It was about the only thing Wes Morgan hadn’t contributed to Leicester’s cause this season. The captain has not missed a minute of this incredible league campaign, and on Sunday ensured victory against Southampton with a superb first-half header. Leicester had won four of their last five league games by a 1-0 scoreline; make that five from six.
If Leicester’s rise to the top of the table was defined by their exciting, fluid football and the partnership between Jamie Vardy and Riyad Mahrez, their prolonged presence there has been achieved in a very different manner. Against Southampton, as in a host of recent games, Leicester were not at their best. Yet they thwarted their visitors’ second-half response with as close to comfort as is possible when you are treading along the path to greatness. Leicester have a phenomenal knack of making their opponents play worse than their median level.
It is impossible to describe any of Leicester’s heroes this season as ‘unsung’. Their rise from the bottom of the Premier League to the top has understandably gained so much traction around the sporting world that every member of Claudio Ranieri’s squad has been given their own time in the limelight. Yet there can be few more surprising members of a potentially title-winning squad than their captain Morgan. On Sunday he was named as Man of the Match.
I should at least admit a vested interest in Leicester’s skipper, captain of Nottingham Forest before his departure in January 2012 for just £1m. After making over 400 appearances at the City Ground, the assumption was that Morgan was the local lad that would never leave. “You’ll never beat Wes Morgan” would always ring around the stadium. It was an updated version of the chant used about Des Walker in seasons of yore.
Morgan has always been a hard worker, committed entirely to his own development. In an interview with Sky Sports, he recalled having to lose two-and-a-half stone to be given a chance in Forest’s first team after joining from local side Dunkirk in the Midlands Football League. Rather than rely on physicality and presence, Morgan understood that he must add nuance to his game.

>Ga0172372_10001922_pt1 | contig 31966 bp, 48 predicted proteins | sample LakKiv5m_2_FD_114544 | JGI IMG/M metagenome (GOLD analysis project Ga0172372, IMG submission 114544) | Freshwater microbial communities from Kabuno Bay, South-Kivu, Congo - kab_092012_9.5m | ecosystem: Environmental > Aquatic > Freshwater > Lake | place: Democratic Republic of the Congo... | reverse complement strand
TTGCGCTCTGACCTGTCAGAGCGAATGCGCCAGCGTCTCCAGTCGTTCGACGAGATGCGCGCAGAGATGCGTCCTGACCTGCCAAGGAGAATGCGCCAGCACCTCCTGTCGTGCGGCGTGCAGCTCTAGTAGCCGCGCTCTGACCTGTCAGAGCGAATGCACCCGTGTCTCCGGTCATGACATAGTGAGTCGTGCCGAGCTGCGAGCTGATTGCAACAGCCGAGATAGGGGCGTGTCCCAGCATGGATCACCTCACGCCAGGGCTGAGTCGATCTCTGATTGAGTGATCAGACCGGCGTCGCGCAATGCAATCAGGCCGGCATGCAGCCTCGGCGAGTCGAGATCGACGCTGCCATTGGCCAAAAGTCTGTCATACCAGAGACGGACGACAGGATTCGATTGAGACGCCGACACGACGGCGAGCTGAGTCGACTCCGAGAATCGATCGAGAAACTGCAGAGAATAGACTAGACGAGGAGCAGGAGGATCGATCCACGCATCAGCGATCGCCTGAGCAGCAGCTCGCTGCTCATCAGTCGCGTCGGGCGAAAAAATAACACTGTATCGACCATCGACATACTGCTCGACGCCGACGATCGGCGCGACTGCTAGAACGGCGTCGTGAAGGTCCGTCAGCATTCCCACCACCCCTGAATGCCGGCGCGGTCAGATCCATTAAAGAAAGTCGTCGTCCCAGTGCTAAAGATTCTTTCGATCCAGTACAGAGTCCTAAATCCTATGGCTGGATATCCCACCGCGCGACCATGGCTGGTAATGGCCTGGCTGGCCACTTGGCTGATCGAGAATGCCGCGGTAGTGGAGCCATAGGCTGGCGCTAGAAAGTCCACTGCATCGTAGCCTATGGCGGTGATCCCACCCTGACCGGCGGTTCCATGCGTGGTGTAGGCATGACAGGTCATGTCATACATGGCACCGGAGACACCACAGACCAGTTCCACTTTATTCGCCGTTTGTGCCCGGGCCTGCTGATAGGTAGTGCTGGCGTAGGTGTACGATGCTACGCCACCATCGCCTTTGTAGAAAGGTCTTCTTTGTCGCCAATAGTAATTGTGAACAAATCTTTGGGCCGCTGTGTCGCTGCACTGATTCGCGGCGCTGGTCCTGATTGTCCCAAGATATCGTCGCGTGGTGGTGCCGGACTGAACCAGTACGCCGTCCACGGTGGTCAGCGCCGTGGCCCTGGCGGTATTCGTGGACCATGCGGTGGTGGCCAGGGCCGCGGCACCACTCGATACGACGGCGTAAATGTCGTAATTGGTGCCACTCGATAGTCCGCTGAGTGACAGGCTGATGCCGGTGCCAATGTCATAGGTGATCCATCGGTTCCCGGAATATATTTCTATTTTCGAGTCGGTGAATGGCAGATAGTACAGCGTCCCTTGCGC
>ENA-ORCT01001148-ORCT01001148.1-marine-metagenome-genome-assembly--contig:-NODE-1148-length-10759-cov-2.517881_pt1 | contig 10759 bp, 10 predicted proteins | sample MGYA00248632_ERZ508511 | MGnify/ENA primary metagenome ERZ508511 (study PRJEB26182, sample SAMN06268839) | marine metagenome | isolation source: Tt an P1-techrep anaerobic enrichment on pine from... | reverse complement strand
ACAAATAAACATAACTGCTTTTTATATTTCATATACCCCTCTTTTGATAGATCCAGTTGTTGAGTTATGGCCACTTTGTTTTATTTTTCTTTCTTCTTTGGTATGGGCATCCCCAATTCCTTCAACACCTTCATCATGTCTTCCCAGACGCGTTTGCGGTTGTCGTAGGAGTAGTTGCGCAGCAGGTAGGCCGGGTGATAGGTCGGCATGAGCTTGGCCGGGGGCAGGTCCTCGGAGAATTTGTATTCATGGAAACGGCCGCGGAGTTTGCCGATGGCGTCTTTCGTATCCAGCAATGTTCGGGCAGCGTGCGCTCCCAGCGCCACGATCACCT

“I think it’s taken me quite a few years to learn exactly what I need to do in my position,” Morgan said. “Instead of relying on my physicality as my main tool, I’ve learned how to read the game more and position myself where I need to be”.
When Morgan left the City Ground, there was a suspicion that he had become complacent. His family home in the Meadows was a short walk over Trent Bridge, and the accusation was that the defender was resting on his laurels.
The move to Leicester saw Morgan realise his potential. His performances in his first half-season earned him the captain’s armband and a second consecutive place in the Championship Team of the Season. He added a third the following year.
Yet even those at Leicester must have been shocked by Morgan’s improvement this season, not least his new manager. “I am so surprised with my captain because last season I watched six, seven or eight matches,” said Ranieri in December. “He is strong, he is tall, he is big, he is fast – he is unbelievable. He is a very great central defender. For me he is one of the best centre backs in the Premier League.”
It’s tough to argue with that assessment. In a table taken since the beginning of November, Leicester have conceded 12 goals in 21 matches, the best in the Premier League by a distance of five. When the going was supposed to get tough, Leicester’s defence have got going. The captain has led by example.
Morgan’s own part in that run is even more remarkable when you consider his individual workload. Having played 6,168 league minutes of a possible 6,300 since Leicester’s promotion, Morgan is also a Jamaica international. 2015 may not have been an international tournament year for European representatives, but Jamaica did the work of two nations.
Not only did Morgan play in both the Gold Cup and Copa America, but he started nine matches between June 13 and July 27, not missing a minute. His last game, a 3-1 defeat to Mexico in the Gold Cup final, took place 14 days before the start of the season. Who said summers were for resting?
Ranieri managed Morgan through his inevitable fatigue, giving him extra days off at the start of the season and putting his captain on a lighter training schedule than his teammates. The player himself has no doubts that his decision was the right one, the proof of that pudding in the sweet taste of success.
“It is not easy, especially with the tough hustle and bustle of the Premier League,” Morgan said in September. “But I am getting well looked after so it hasn’t been too bad. It has been a fantastic summer, especially playing against the likes of Lionel Messi and Javier Mascherano. It was a once-in-a-lifetime opportunity for me and I thoroughly enjoyed it.”
Leicester are not yet over the line but, like his teammates, Morgan is showing very few signs of weakness. That old Nottingham Forest chant may have been issued with tongue in cheek, but the new reality is not far from the truth. It really is hard to beat Wes Morgan.